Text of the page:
Saturday, 15 June 2013

Guest Post by Abbey Peschel: 3D Printing

Three-Dimensional Printing – How It's Changing the World

Old, rigid manufacturing processes are quietly being replaced by on-demand three-dimensional printing solutions in a process that will change how we view technology. According to the new book “FABRICATED: The New World of 3D Printing,” professionals in many different fields are benefiting from this change. From doctors and designers to students and aerospace manufacturers, a surprising range of people are making use of 3D printers in new and exciting ways.

The History of Printing in 3D

While most people have only begun to hear about this technology in the past few years, the 3D process has actually been around since the late 1980s. Recent advances in technology have made it easier to have your own printer at home, creating works out of materials as diverse as resin, chocolate and metal alloys. The result is improved flexibility for manufacturer prototyping, offline promotion efforts and small scale production among individuals and businesses both small and large.

The Effect on Manufacturing

Once a country of factories, the United States has become a nation of service jobs. The White House is hoping to change that, relying on new 3D printing technology to give the manufacturing sector a much-needed boost, as is the case with mailing campaigns from years past. As of May 9, 2013, the federal government announced a new $200 million initiative designed to create three manufacturing centers in locations around the US, all modeled on Ohio's National Additive Manufacturing Innovation Institute.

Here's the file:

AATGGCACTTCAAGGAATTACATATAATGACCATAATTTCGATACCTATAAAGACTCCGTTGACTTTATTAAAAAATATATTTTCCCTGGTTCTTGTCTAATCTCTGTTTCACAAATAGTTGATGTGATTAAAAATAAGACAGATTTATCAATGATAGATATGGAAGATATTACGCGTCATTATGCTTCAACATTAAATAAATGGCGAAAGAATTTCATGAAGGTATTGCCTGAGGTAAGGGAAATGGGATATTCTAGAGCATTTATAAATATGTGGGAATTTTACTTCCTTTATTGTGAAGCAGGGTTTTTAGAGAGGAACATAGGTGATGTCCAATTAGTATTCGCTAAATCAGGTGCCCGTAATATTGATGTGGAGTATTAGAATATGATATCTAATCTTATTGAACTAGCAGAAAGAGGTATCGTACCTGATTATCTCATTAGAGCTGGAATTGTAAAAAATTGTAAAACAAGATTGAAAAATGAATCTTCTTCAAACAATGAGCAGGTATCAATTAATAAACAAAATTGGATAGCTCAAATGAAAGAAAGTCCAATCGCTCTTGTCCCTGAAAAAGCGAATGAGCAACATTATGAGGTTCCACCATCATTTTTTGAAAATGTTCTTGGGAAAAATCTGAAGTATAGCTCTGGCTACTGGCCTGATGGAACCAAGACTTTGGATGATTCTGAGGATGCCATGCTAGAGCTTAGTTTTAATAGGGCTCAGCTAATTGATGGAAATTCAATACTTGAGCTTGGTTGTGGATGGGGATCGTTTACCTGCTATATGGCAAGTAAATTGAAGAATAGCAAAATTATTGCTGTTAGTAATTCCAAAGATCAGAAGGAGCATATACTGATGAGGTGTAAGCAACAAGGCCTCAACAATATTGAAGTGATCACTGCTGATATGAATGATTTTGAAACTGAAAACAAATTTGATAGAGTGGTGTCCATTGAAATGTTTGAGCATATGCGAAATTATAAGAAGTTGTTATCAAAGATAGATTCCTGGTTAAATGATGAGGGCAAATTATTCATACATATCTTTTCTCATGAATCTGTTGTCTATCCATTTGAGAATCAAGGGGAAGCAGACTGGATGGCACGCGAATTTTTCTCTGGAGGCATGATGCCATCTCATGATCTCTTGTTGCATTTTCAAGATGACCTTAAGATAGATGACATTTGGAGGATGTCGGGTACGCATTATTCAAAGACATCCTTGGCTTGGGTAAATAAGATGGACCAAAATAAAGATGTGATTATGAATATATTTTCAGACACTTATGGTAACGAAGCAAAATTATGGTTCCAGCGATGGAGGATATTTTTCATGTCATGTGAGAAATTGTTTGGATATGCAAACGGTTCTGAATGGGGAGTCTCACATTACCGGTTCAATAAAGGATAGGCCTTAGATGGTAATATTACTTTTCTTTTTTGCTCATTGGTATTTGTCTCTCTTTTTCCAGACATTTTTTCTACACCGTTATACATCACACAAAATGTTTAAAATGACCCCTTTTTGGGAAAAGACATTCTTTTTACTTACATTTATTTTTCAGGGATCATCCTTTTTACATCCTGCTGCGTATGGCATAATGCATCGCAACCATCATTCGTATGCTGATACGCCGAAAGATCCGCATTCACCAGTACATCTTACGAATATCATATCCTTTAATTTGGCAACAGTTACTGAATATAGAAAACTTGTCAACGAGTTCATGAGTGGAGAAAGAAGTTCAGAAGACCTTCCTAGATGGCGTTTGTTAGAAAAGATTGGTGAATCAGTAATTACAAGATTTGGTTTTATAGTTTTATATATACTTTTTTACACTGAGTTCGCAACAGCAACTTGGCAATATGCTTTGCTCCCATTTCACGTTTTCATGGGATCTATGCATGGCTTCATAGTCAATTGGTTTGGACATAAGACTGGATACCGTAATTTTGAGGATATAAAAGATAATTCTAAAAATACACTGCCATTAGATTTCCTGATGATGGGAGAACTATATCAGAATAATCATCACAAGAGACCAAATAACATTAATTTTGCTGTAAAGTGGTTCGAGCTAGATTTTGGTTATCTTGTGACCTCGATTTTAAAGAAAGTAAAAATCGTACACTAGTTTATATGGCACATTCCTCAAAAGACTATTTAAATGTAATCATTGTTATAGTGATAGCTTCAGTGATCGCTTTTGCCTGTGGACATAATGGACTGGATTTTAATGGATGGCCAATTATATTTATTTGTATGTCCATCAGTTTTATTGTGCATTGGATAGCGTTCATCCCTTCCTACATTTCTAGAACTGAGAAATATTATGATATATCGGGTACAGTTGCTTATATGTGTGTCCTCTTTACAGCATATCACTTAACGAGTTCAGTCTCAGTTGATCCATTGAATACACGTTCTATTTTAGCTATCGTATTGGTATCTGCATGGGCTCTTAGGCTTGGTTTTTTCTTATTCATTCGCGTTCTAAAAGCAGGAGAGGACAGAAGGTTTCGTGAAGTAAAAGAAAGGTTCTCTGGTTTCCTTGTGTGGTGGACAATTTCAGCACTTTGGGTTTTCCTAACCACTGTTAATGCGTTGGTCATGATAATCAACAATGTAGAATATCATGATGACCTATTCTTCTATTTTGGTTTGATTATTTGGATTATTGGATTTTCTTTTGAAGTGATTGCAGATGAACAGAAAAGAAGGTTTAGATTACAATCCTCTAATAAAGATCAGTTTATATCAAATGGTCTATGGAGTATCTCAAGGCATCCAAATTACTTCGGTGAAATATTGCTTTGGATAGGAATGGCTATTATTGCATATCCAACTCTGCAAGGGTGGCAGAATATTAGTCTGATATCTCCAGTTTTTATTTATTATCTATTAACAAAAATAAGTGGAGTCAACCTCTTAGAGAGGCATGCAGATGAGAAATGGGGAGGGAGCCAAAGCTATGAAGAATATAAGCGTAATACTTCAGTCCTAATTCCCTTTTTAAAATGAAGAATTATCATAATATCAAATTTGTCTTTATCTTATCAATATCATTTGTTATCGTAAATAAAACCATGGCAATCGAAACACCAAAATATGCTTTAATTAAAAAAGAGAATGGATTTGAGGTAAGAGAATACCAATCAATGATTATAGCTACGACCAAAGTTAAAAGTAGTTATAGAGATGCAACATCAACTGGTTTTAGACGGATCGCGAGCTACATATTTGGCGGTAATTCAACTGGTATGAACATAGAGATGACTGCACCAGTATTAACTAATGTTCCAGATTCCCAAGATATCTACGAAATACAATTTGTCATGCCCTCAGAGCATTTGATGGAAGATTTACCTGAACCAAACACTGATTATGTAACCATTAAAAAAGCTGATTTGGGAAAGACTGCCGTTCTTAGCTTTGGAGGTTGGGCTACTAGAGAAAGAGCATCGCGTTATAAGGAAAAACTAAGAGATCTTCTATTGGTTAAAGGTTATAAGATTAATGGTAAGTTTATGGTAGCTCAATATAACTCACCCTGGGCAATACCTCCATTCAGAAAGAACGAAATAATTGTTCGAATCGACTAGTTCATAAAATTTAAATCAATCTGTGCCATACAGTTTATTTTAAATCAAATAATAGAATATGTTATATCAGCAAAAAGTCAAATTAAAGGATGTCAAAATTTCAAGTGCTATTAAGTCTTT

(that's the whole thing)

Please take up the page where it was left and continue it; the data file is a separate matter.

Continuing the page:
Two of the centers are meant to help the US Defense Department with complex weapon system production and strong, light-weight metals for military use. The remaining center is dedicated to the US Department of Energy, with a goal of creating more efficient electric vehicle technology, an improved power grid, and new power generators for military use.

Between federal programs designed to boost three-dimensional printing advances and the increased availability of devices, this kind of technology could make huge differences in day to day life. These relatively simple printers make it easier to produce one-of-a-kind items, each with its own logo, or make special modifications to products. They even allow consumers to make their own products at home, potentially decentralizing manufacturing. With the advent of printing in 3D, big changes are on the horizon.



By Abbey Peschel (find on twitter).

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